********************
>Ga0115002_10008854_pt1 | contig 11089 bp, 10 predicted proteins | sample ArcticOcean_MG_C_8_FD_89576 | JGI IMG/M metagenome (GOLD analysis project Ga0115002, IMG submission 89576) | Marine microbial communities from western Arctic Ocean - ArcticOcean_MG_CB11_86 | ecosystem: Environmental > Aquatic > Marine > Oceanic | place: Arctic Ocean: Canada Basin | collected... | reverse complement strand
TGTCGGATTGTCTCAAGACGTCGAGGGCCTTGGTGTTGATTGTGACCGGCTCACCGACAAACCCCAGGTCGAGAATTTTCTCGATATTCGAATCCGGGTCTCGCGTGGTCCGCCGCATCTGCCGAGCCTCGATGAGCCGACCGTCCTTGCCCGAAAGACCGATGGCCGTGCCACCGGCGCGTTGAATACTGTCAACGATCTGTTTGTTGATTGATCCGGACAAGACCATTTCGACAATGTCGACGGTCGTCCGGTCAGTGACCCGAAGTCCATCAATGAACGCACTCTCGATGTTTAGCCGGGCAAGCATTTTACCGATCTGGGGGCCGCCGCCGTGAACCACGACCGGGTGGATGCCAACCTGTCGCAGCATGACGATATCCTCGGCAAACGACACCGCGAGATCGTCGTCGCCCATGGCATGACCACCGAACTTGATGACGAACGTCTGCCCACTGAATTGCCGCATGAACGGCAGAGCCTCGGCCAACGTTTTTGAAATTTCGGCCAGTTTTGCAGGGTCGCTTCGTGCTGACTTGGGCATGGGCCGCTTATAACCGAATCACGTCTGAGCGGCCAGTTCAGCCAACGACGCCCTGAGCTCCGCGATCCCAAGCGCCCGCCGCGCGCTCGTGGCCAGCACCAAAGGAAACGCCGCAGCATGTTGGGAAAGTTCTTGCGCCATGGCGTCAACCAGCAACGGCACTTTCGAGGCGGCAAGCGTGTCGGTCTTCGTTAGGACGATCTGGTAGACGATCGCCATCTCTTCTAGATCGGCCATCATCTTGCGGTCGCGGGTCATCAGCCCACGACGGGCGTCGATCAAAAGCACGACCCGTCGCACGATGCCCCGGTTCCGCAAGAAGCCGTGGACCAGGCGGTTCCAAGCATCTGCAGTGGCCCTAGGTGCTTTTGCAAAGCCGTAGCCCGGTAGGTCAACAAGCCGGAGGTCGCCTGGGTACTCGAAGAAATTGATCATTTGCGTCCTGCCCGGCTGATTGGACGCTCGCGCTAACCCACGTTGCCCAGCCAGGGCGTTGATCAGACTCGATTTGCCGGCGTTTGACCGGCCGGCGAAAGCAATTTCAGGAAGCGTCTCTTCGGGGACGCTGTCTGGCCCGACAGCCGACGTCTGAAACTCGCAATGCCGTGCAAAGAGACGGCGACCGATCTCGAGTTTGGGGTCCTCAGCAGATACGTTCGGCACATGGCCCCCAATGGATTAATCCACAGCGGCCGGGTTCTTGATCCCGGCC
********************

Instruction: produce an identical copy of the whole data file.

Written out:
>Ga0115002_10008854_pt1 | contig 11089 bp, 10 predicted proteins | sample ArcticOcean_MG_C_8_FD_89576 | JGI IMG/M metagenome (GOLD analysis project Ga0115002, IMG submission 89576) | Marine microbial communities from western Arctic Ocean - ArcticOcean_MG_CB11_86 | ecosystem: Environmental > Aquatic > Marine > Oceanic | place: Arctic Ocean: Canada Basin | collected... | reverse complement strand
TGTCGGATTGTCTCAAGACGTCGAGGGCCTTGGTGTTGATTGTGACCGGCTCACCGACAAACCCCAGGTCGAGAATTTTCTCGATATTCGAATCCGGGTCTCGCGTGGTCCGCCGCATCTGCCGAGCCTCGATGAGCCGACCGTCCTTGCCCGAAAGACCGATGGCCGTGCCACCGGCGCGTTGAATACTGTCAACGATCTGTTTGTTGATTGATCCGGACAAGACCATTTCGACAATGTCGACGGTCGTCCGGTCAGTGACCCGAAGTCCATCAATGAACGCACTCTCGATGTTTAGCCGGGCAAGCATTTTACCGATCTGGGGGCCGCCGCCGTGAACCACGACCGGGTGGATGCCAACCTGTCGCAGCATGACGATATCCTCGGCAAACGACACCGCGAGATCGTCGTCGCCCATGGCATGACCACCGAACTTGATGACGAACGTCTGCCCACTGAATTGCCGCATGAACGGCAGAGCCTCGGCCAACGTTTTTGAAATTTCGGCCAGTTTTGCAGGGTCGCTTCGTGCTGACTTGGGCATGGGCCGCTTATAACCGAATCACGTCTGAGCGGCCAGTTCAGCCAACGACGCCCTGAGCTCCGCGATCCCAAGCGCCCGCCGCGCGCTCGTGGCCAGCACCAAAGGAAACGCCGCAGCATGTTGGGAAAGTTCTTGCGCCATGGCGTCAACCAGCAACGGCACTTTCGAGGCGGCAAGCGTGTCGGTCTTCGTTAGGACGATCTGGTAGACGATCGCCATCTCTTCTAGATCGGCCATCATCTTGCGGTCGCGGGTCATCAGCCCACGACGGGCGTCGATCAAAAGCACGACCCGTCGCACGATGCCCCGGTTCCGCAAGAAGCCGTGGACCAGGCGGTTCCAAGCATCTGCAGTGGCCCTAGGTGCTTTTGCAAAGCCGTAGCCCGGTAGGTCAACAAGCCGGAGGTCGCCTGGGTACTCGAAGAAATTGATCATTTGCGTCCTGCCCGGCTGATTGGACGCTCGCGCTAACCCACGTTGCCCAGCCAGGGCGTTGATCAGACTCGATTTGCCGGCGTTTGACCGGCCGGCGAAAGCAATTTCAGGAAGCGTCTCTTCGGGGACGCTGTCTGGCCCGACAGCCGACGTCTGAAACTCGCAATGCCGTGCAAAGAGACGGCGACCGATCTCGAGTTTGGGGTCCTCAGCAGATACGTTCGGCACATGGCCCCCAATGGATTAATCCACAGCGGCCGGGTTCTTGATCCCGGCC